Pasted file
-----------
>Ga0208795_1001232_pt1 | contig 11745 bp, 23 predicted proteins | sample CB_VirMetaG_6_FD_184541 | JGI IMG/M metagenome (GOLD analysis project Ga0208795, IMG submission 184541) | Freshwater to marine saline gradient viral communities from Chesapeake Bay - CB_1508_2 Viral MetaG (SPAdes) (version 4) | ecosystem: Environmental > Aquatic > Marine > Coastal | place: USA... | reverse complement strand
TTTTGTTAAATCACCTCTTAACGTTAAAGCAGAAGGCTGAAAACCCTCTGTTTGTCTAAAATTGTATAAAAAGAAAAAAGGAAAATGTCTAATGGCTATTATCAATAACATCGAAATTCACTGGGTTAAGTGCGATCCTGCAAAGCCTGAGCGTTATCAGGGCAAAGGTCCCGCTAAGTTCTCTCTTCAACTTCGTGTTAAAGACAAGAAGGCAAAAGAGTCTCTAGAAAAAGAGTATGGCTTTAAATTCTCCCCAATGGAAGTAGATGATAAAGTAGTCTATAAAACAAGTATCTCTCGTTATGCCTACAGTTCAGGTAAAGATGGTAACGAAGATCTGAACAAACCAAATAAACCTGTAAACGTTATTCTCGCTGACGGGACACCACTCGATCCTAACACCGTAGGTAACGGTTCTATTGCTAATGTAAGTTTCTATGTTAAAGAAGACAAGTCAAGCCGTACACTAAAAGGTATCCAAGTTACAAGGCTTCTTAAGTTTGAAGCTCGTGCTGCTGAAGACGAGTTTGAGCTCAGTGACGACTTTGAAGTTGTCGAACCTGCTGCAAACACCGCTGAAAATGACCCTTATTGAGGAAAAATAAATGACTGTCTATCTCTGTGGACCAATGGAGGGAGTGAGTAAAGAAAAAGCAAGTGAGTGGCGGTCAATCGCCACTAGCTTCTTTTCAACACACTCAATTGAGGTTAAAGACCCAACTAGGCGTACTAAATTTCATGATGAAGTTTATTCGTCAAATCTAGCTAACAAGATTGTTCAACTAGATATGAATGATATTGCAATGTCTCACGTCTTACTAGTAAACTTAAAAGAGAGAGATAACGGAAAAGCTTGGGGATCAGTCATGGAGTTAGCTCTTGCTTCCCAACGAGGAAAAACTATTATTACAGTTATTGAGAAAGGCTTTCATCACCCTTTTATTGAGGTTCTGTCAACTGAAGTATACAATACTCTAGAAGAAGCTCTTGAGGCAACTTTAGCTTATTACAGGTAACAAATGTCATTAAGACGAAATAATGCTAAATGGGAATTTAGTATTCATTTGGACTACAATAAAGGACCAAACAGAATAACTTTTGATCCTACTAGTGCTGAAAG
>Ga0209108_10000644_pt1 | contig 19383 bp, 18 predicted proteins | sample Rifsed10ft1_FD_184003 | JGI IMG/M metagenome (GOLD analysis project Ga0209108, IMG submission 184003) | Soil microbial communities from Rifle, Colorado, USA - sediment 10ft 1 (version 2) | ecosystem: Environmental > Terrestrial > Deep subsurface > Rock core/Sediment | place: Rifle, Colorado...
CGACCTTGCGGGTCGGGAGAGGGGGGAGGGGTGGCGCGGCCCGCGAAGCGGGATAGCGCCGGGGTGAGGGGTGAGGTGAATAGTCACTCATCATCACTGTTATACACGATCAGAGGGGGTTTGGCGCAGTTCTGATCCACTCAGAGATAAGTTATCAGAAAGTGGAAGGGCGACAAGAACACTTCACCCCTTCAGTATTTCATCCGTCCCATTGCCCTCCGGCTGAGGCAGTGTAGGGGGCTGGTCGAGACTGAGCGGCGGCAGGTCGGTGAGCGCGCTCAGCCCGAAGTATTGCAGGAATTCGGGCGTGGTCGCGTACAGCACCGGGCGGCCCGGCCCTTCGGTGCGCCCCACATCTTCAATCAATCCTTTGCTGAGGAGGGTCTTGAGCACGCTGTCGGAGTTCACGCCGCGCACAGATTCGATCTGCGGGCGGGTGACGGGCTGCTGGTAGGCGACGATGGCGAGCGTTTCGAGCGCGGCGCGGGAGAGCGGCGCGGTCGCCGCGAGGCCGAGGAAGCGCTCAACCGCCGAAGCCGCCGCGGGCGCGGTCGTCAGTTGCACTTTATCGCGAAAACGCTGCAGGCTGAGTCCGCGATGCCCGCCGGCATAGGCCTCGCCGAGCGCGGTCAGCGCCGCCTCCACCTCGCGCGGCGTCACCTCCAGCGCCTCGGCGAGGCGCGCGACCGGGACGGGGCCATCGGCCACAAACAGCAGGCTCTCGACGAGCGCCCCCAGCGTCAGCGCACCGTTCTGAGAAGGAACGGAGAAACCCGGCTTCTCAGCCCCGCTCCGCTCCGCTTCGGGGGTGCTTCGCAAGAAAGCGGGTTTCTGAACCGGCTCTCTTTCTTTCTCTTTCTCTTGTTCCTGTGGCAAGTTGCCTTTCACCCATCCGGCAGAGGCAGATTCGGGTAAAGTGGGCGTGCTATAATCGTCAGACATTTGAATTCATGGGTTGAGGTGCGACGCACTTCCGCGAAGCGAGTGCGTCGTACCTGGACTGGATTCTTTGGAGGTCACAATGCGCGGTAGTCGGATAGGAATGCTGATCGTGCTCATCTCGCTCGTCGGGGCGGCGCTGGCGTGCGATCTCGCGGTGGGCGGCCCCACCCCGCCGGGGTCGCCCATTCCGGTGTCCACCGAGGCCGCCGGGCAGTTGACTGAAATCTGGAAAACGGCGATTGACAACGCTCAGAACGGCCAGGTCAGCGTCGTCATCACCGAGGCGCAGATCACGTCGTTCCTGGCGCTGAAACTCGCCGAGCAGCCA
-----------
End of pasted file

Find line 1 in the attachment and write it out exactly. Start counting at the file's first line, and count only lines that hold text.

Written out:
>Ga0208795_1001232_pt1 | contig 11745 bp, 23 predicted proteins | sample CB_VirMetaG_6_FD_184541 | JGI IMG/M metagenome (GOLD analysis project Ga0208795, IMG submission 184541) | Freshwater to marine saline gradient viral communities from Chesapeake Bay - CB_1508_2 Viral MetaG (SPAdes) (version 4) | ecosystem: Environmental > Aquatic > Marine > Coastal | place: USA... | reverse complement strand